Still, on the most basic level, it’s difficult to come up with original handshake routines when you’re not around your teammates.
Most teams pull players from all over their respective state as well as from adjoining states and may have one practice every week.
“We don’t really have handshakes on my AAU team,” Garner Road-West (N.C.) point guard Thomas Allen said. “We probably would if we were around each other more. I definitely have handshakes with my high school teammates. We’re always around each other so it’s easier to come up with different stuff.”
The general consensus among players is that the time invested in coming up with the wacky handshake routines goes a long way in building camaraderie, which in-turn builds on-court chemistry.
“And those things help you win games,” Duval said. “When you’re doing things like making up handshakes it’s like it’s something that’s just between you and your teammates. That’s y’all’s thing. Stuff like that pays off in the game.”
Shake on it.
Follow Jason Jordan on Twitter: @JayJayUSATODAY
image1 (24)jabarnett13Even pros such as Kyrie Irving and LeBron James have unique handshakes (Photo: Getty Images)
HAMPTON, Va. – Even though WE-R1 (Del.) has managed to open the spring circuit season on a dominant note, posing a 7-1 record in the competitive Under Armour Association, Trevon Duval and Eric Ayala were admittedly beginning to grow a bit restless.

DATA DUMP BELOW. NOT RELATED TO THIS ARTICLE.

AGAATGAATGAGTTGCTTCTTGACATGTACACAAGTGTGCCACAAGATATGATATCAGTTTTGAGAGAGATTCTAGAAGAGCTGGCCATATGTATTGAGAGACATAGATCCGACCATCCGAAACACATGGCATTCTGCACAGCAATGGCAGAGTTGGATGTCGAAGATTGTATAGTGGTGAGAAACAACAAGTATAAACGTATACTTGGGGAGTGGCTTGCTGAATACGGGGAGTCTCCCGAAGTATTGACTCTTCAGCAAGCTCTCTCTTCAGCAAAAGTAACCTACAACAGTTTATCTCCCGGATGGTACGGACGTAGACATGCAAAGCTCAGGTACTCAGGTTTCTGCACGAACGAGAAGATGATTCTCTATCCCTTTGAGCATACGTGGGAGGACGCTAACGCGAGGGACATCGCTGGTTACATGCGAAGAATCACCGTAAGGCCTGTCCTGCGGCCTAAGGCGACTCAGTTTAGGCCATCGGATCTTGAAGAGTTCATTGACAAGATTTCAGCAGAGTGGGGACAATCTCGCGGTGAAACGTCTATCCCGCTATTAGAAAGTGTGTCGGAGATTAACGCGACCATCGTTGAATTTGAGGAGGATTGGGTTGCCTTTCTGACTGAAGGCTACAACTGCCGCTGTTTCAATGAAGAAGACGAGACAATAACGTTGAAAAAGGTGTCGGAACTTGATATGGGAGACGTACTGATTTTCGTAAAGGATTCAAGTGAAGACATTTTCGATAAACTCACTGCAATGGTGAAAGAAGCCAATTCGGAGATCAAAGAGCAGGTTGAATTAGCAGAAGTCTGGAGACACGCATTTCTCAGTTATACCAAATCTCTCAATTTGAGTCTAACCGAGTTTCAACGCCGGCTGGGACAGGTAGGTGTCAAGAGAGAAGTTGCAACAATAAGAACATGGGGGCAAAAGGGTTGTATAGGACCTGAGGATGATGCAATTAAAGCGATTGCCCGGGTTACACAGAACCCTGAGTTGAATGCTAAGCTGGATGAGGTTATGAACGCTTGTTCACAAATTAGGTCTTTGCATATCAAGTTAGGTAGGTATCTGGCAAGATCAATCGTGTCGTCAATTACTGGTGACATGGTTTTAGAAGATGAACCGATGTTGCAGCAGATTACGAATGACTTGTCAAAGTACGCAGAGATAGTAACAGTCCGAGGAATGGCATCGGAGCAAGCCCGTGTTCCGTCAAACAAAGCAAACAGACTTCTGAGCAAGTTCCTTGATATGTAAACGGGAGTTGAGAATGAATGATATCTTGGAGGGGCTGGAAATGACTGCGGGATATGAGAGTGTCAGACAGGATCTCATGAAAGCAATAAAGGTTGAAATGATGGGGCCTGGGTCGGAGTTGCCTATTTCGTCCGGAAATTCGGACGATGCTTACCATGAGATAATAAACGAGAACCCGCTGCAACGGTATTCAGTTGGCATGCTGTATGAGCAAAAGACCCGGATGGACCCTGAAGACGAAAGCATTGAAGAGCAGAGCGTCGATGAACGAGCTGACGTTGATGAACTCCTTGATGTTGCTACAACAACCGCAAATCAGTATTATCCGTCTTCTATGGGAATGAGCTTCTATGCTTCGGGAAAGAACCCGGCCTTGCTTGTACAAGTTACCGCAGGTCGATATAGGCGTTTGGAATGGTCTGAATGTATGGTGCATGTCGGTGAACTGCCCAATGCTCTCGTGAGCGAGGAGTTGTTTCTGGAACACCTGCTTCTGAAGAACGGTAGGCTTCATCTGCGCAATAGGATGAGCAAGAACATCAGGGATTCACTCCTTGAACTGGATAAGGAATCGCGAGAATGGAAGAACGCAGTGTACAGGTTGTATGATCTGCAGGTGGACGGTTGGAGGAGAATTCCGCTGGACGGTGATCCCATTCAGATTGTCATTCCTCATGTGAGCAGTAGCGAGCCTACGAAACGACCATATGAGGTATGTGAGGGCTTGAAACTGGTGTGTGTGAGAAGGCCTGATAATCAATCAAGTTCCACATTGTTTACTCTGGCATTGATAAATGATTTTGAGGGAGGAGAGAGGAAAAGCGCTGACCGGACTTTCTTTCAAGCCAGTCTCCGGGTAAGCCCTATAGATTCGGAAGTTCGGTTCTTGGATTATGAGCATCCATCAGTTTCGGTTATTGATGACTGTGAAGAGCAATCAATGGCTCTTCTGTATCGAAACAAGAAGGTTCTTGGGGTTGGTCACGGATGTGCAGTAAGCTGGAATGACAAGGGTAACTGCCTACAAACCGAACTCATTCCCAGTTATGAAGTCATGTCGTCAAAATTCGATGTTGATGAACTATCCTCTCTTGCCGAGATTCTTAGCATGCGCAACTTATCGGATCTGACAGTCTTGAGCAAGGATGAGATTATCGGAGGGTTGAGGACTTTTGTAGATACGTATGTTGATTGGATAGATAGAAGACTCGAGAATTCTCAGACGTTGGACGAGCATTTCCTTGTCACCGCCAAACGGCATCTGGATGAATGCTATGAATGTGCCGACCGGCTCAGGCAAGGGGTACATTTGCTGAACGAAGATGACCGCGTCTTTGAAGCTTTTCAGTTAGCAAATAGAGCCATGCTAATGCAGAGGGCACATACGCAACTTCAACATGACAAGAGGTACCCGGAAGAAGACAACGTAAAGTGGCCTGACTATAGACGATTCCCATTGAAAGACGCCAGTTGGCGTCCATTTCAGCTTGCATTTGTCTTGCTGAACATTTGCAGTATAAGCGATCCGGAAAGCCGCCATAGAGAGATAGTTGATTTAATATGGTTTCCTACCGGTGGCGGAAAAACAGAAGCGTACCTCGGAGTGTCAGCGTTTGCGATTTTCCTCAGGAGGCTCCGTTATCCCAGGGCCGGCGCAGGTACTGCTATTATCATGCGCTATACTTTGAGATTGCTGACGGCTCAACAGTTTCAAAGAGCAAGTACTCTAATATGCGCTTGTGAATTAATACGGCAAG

“It’s cool playing, but it’s a little different when you’re playing for a championship,” Duval said. “We wanted a trophy.”
Ayala scored 34 points in a 75-65 win against Team Loaded VA in the Southern Jam Fest title game Sunday at the Boo Williams Sportsplex to make sure they left with the hardware.
“This was my first championship since like the eighth grade,” Ayala said. “I’m definitely gonna enjoy it. It’s big because of the way we won.”
Duval left two minutes into the game suffering from dehydration that led to severe leg cramps after an acrobatic layup.
“The trainer said if he kept playing he’d end up in the hospital because he’d need an I.V.,” WE-R1 coach James Johns said. “I just told the guys it was time to step up. Trey got you here now finish it. I knew they’d respond.”
Ayala certainly got the memo.
He drained six three-pointers and scored 21 points to give WE-R1 a commanding 48-31 halftime lead over Team Loaded VA.
“First, I had to make sure Trey was good,” Ayala said. “He’s my brother first so that’s important to me. When I saw he was OK, I knew it was time to go to work. I wasn’t gonna let us lose.”
WE-R1 kept the onslaught rolling in the second half, swelling the lead to as many as 22 early on demoralizing dunks like Talek Williams’ 360, two-handed jam that sent the Boo Eilliams Sportsplex into a state of pandemonium.
Team Loaded VA went on a three-point draining barrage of its own late and even cut the lead to six, but Ayala and Co. converted at the free-throw line down the stretch to secure the win.
“This was the perfect way to win because we all pulled together to get it done,” said Duval, who averaged 22 points and eight assists at the Southern Jam Fest this weekend. “That’s just how this team is; I went down and we didn’t miss a beat.
“I think this will help us a lot going forward when we’re playing for the Under Armour title later this summer”
Follow Jason Jordan on Twitter: @JayJayUSATODAY
image1 (27)jabarnett13WE-R1 poses with the Southern Jam Fest trophy (Photo: Jason Jordan, USA TODAY Sports)
Lee Powell, a volleyball official from Garland, Texas, hit a significant milestone this weekend at the AAU Girls’ Junior National Volleyball Championships in Florida.
Powell, 73, officiated his 10,000th game, including AAU and high school, during a 48-year career.
Screen Shot 2016-06-26 at 11.56.58 AMjabarnett13